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Harry S. Truman

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Inscribed, signed photo mailed by the former President to a man he met in a cafe in Independence

Harry S. Truman, 18841972.  33rd President of the United States, 19451953.  8” x 10” black-and-white portrait photograph inscribed and signed To Clel J. Hall  /  kind regards  /  Harry S. Truman  /  5-15-65.  With associated philatelic material.

Former President Truman signed and mail this photograph to the recipient after meeting him in downtown Independence, Missouri.  The man was walking in Independence, where Truman lived, when he saw Truman enter a cafe.  He decided to say hello.  When Truman’s security guard gave him permission to approach, he sat down by Truman, greeting him and saying that his family would be thrilled to learn that he had met him.  Truman asked, “What is your name?  The way this country works, someday I might want to say I met you.”  Shortly thereafter, the man received this photo in the mail.

This photo is one a series of 18 black-and-white portraits of the former President taken in April 1953 by Kansas City photographer Leo Stern.  Truman selected it as one of his favorites.  It was used in 1973 as the basis for the 8¢ Truman memorial stamp, which was issued on what would have been Truman’s 89th birthday on May 8, 1973.  Truman died on December 26, 1972.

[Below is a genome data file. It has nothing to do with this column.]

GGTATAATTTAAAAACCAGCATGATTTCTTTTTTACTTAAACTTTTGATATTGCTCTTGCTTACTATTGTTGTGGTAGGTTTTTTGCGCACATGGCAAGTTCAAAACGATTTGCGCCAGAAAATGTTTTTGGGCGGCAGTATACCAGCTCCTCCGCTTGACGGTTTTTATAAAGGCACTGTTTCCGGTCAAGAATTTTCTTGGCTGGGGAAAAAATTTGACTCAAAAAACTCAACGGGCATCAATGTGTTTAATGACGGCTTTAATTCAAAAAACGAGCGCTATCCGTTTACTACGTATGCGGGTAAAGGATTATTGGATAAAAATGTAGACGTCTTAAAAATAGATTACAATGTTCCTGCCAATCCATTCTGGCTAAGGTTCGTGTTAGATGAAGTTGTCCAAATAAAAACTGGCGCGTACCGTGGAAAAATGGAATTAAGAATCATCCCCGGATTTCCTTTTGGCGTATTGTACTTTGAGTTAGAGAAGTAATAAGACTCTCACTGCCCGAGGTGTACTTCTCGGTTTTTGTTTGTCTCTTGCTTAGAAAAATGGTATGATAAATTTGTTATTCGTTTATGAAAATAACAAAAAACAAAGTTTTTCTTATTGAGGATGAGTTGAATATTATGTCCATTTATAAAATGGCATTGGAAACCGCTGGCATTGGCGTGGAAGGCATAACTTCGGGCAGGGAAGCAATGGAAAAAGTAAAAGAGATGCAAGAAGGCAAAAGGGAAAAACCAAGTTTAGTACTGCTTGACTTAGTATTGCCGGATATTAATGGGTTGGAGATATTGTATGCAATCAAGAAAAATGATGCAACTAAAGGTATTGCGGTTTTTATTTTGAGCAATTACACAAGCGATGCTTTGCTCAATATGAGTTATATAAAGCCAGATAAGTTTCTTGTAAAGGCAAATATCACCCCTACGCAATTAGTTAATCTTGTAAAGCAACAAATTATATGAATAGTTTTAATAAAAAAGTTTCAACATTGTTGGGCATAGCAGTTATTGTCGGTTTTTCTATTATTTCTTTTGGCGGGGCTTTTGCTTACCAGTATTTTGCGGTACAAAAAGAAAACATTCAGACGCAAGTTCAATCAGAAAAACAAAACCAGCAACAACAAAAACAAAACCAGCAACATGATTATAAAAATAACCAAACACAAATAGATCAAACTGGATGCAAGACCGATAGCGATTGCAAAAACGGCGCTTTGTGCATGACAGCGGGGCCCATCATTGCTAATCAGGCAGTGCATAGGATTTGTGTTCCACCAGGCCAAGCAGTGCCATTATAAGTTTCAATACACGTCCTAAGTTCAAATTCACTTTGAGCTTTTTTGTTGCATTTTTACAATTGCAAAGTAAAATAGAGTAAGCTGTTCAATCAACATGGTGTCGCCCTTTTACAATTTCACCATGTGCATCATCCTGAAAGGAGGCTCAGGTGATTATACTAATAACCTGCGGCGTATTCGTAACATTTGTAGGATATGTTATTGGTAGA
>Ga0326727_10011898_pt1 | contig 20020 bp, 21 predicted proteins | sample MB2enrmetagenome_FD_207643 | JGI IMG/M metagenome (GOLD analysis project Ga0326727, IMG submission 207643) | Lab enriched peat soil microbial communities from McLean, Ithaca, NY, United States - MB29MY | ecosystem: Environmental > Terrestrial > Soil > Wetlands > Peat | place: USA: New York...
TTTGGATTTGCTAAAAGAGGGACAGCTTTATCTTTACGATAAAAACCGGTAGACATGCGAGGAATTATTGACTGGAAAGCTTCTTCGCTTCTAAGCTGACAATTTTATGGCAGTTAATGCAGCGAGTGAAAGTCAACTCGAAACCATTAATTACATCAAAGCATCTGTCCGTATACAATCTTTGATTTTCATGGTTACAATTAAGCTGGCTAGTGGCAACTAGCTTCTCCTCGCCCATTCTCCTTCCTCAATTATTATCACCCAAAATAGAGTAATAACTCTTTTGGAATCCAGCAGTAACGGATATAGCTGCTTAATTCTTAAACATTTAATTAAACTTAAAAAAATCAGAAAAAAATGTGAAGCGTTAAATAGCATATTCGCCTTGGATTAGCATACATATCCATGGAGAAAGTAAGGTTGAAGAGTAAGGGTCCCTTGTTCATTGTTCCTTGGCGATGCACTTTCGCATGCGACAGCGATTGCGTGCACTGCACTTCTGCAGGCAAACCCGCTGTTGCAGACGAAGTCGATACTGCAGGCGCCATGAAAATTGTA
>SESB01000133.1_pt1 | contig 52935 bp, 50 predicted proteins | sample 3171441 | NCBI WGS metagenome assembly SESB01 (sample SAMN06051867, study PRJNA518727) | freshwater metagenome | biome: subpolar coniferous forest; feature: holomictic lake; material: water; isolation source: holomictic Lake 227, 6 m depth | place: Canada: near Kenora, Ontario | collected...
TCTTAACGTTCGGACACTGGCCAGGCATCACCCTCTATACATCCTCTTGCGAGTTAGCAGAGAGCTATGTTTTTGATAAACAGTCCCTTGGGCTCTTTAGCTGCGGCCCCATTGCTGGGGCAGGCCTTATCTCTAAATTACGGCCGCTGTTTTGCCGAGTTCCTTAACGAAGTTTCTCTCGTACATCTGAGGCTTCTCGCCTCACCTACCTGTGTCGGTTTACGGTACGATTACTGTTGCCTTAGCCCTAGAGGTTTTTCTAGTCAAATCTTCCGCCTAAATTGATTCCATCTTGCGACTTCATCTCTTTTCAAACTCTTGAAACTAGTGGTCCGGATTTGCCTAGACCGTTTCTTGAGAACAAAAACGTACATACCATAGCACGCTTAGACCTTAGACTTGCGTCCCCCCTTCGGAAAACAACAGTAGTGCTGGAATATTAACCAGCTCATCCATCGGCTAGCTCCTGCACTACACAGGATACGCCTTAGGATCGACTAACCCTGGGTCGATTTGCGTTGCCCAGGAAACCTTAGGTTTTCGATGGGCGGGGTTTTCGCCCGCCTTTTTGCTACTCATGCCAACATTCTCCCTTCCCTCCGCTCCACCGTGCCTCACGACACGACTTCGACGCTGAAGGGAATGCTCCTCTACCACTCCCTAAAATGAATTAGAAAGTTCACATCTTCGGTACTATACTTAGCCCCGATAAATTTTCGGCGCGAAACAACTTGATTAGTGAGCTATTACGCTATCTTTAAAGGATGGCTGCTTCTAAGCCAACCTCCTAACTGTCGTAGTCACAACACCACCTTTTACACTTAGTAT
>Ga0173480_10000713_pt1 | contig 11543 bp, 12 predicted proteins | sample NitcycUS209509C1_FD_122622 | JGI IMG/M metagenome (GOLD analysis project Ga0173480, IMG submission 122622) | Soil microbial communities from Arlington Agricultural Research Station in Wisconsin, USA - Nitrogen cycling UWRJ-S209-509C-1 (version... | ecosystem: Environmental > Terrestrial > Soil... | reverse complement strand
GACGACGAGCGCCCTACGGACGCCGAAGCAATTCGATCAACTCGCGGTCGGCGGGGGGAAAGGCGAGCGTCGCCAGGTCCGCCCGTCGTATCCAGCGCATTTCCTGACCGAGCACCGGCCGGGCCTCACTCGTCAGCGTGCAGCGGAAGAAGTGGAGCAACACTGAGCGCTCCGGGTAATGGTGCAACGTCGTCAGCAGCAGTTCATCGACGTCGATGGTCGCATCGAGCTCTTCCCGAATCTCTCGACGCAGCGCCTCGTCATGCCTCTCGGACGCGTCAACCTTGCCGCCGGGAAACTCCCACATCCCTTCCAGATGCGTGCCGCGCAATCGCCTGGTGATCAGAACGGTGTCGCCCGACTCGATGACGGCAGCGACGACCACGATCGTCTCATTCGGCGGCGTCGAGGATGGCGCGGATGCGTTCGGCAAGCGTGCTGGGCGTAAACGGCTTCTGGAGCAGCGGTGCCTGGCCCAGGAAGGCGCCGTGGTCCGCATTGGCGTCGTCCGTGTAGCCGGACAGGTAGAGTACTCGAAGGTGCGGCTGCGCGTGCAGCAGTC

The stamp was designed by Bradbury Thompson, of Riverside, Connecticut, a member of the Citizens’ Stamp Advisory Committee.  It was produced on the Giori press.

This photo comes with several philatelic pieces.  There are two first-day covers bearing different memorial cachets, one designed by Hallmark Cards and designated as the “Official First Day Cover,” and both stamped with the 8¢ stamp and cancelled with a first day of issue cancellation at Independence, Missouri, on May 8, 1973.  A vertical third piece, measuring 5½” x 8½”, has an engraving of Truman, based on another of the photos in the series, along with an engraved facsimile signature of Truman, a quote from Truman’s 1947 speech to Congress requesting aid for Greece and Turkey, and the 8¢ stamp cancelled with a first day of issue cancellation at Independence.  A vertical fourth piece, 6⅜” x 9¾”, has been removed from the program for the commemorative stamp ceremonies at the Truman Library on May 8, 1973, and previously framed.  It bears a light gray printed image from the cachet of the official first-day cover and the stamp, again cancelled with the a first day of issue cancellation at Independence.  In addition, there are two blocks of three unused 8¢ stamps.  Finally, there are three smaller pieces that were removed from that program for framing, including a round, blind-embossed portrait of Truman created by Ron Raymer, a Hallmark Cards engraver.

Truman has inscribed and signed the photo in black fountain pen.  There is a bit of irregular adherence of the ink to the surface of the photo, but it is not particularly noticeable.  The back of the photo bears the stamp of the Truman Library and the Library’s accession number written in pencil.  Sepia toning in the background of the photo is a result of the printing process, not a flaw in the photo.  The photo has a few surface scratches and mars in dark areas, most noticeably at the upper left.  Overall it is in fine condition.

Unframed.  Please click here for information about custom framing this piece.

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